Title: The Tank, Chapter Six, Part One
Chapter Six, Part One
The chaos that ensued was almost ferocious in its subtlety.
Questions were asked—too many questions. Had anyone noticed when the Vicomte was shot? Had they detected any other shots, or was it just the one? How had the bullet hit so accurately? Was it merely luck? Had the original target been someone else, or anyone at all? What had really happened inside the car just after the explosion rocked it off its tracks?
Anton could have answered some of these questions, but his offer to cast a spell on Voclain’s body and discover when exactly he’d died was met from his party with cries of, “It’s useless, all you’ll see is a bullet strike him in the chest!” and “I would rather not watch my gentlewoman break her neck, thank you,” and a particularly pitiful one from Deschamps that was mostly the word “no” repeated over and over, interspersed with “I cannot bear such a thing again.”
The other thing Anton knew that these others didn’t, and that he had no intention of bringing up with anyone, including Dr. Grable, was the fact that there was a spell out there that could give bullets this kind of accuracy in only one shot. Anton didn’t know how far the magic in the palimpsest had been spread, but he wasn’t going to be party to informing previously ignorant parties of it if he didn’t have to. The fewer people who knew about that spell, the better.
It was late, and getting quite cold in the mountains. People from some of the other cars, men better accustomed to the environment, set out walking in both directions to bring help and warn incoming trains that the track was unusable. People took shelter in the ruin, and those with a modicum of a talent for easing pain worked among them, setting a bone here, bandaging a wound there, and hunting down enough laudanum to dull the intense discomfort of those who were damaged inside. There wasn’t enough of it, though. Not nearly.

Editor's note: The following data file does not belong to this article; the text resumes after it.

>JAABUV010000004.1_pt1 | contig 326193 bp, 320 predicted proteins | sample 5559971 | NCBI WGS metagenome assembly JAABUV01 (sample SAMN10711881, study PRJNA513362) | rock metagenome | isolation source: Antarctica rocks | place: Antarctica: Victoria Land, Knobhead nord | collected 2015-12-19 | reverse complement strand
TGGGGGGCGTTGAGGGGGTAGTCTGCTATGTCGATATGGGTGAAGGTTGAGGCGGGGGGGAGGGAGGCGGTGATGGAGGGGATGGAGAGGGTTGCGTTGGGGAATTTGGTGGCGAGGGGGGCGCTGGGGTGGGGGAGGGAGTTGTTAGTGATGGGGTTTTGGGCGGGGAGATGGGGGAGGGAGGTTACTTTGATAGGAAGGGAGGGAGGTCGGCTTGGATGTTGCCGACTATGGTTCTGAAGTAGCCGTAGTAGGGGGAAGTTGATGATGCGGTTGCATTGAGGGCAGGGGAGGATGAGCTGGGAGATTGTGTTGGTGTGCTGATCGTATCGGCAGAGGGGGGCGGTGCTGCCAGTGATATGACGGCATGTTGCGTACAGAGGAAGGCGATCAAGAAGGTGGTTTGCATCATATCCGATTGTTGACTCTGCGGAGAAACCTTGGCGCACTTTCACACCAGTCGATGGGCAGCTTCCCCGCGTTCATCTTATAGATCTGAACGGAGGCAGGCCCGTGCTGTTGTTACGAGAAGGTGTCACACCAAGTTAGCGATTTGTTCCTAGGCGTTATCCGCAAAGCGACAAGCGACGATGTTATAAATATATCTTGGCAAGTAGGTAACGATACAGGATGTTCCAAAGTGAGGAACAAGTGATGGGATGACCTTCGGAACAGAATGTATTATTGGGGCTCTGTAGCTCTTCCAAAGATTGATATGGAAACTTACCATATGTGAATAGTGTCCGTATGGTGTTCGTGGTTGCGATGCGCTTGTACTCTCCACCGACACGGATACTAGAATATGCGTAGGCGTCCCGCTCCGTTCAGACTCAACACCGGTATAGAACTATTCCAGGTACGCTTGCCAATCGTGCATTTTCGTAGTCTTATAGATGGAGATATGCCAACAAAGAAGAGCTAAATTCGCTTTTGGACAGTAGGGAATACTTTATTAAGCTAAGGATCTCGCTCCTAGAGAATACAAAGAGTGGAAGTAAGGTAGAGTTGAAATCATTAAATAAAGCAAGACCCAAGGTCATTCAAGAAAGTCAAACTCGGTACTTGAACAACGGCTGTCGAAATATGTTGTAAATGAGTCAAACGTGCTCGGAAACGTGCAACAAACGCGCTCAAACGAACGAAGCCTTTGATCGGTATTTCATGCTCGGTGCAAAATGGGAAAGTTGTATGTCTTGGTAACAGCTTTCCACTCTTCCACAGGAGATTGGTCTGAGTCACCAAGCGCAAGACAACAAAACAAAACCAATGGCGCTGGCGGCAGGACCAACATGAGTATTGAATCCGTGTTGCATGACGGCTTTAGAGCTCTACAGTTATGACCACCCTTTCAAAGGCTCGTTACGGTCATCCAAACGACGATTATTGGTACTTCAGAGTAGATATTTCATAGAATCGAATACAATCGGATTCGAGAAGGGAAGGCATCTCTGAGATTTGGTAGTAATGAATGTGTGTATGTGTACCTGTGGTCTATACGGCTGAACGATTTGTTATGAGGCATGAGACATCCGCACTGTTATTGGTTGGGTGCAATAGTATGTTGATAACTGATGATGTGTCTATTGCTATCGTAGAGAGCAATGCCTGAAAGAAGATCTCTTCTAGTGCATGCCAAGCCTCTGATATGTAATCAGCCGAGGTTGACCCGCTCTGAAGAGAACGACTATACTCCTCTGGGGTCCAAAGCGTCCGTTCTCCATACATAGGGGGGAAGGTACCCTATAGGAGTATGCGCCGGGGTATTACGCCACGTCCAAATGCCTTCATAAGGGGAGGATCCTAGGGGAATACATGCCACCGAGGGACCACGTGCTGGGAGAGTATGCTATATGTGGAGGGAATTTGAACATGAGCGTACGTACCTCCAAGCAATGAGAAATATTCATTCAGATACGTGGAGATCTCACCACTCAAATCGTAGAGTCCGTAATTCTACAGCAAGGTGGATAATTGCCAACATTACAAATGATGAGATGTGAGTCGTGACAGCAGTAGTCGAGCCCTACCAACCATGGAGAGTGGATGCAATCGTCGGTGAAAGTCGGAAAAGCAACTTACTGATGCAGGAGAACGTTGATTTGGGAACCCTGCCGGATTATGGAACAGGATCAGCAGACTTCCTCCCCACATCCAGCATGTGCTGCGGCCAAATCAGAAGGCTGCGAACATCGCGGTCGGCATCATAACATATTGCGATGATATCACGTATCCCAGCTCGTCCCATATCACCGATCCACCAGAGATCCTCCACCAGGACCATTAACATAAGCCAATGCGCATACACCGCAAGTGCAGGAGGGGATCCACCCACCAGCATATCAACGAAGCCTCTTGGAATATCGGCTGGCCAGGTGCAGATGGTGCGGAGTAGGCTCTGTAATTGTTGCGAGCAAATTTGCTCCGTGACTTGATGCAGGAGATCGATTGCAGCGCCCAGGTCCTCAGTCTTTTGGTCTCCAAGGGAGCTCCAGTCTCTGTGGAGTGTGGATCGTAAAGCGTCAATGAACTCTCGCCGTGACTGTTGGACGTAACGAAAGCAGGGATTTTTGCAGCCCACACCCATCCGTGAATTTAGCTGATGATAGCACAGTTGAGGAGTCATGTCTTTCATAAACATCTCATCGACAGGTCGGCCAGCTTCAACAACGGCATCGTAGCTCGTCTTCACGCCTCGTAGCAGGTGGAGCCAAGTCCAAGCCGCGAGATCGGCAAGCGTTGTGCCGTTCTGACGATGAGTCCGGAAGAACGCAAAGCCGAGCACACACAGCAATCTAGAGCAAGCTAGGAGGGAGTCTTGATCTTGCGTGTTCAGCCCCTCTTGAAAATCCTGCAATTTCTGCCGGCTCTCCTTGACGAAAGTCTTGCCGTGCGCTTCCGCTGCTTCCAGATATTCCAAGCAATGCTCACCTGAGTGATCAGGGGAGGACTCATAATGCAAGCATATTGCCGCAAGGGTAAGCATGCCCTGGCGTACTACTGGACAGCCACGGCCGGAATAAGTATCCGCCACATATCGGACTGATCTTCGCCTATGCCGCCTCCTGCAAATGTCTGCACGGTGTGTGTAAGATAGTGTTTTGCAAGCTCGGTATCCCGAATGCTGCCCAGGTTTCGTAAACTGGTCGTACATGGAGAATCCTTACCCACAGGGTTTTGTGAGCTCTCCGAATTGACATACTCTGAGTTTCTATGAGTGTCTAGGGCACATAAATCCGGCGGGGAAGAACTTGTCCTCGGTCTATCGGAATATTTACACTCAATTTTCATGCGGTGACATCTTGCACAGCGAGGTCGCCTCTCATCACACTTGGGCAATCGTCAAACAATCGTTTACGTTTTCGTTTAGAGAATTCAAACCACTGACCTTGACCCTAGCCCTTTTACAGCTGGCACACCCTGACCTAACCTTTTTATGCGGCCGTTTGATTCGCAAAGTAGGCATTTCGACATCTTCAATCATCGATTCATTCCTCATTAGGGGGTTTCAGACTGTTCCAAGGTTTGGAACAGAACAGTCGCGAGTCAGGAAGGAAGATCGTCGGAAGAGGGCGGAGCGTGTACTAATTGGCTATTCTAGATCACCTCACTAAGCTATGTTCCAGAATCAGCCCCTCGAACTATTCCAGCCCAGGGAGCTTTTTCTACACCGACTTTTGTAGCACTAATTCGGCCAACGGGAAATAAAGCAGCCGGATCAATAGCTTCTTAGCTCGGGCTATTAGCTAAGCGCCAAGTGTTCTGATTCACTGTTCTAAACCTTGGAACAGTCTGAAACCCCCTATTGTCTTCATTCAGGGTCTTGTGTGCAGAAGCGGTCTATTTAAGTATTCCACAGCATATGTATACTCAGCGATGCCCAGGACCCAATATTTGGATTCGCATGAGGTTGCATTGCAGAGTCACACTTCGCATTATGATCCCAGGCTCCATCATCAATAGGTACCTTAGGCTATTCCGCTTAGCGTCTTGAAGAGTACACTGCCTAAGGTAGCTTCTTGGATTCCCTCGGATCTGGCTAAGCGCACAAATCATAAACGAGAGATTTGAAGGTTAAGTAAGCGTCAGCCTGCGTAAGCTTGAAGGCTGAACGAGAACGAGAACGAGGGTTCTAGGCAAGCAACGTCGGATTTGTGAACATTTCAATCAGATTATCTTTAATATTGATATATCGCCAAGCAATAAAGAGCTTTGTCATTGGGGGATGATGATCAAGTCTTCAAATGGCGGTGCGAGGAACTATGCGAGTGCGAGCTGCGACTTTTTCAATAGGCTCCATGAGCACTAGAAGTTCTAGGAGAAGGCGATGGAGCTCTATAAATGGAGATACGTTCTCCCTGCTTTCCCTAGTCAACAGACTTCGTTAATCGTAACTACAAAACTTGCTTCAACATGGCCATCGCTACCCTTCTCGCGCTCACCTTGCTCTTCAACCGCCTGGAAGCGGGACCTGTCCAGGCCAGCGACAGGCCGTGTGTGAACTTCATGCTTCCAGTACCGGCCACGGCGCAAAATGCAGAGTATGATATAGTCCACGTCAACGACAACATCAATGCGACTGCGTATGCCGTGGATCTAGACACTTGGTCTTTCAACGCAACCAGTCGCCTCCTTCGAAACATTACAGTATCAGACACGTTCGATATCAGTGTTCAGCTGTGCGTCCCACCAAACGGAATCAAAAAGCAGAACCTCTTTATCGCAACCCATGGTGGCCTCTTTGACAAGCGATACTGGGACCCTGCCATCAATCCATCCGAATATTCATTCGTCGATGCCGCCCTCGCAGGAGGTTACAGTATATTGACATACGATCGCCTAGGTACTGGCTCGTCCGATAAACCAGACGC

The train had been carrying a hundred and fifty-seven passengers. Only a hundred and twenty-two of them had survived the initial roll, and every hour seemed to bring a new moment of tragedy.
Citing a bit of experience with healing—although Anton had no good spells for serving the living, only the dead—he left his august party and headed for the common section of the train. He did what he could, which wasn’t enough, not nearly enough. Still, his bag at least came in useful—one of the travelers was a priest and thaumaturge, whose skillset revolved around the relief of suffering in body, mind, and spirit. Anton gladly handed over his stores of silver shavings, iron pellets, gold dust and powdered sulfur so that another person managed to avoid the horrible, all-consuming agony of lying awake through the experience of their own death.
He resolutely didn’t think about Camille. It was therefore a complete and utter surprise when he actually found the man.
The hand on his shoulder made Anton spin around where he knelt, awkwardly attempting to shield the priest’s thurible from the wind as he doused the latest sufferer in incense. When he saw who it was, his mouth went dry and his feet fell out from under him.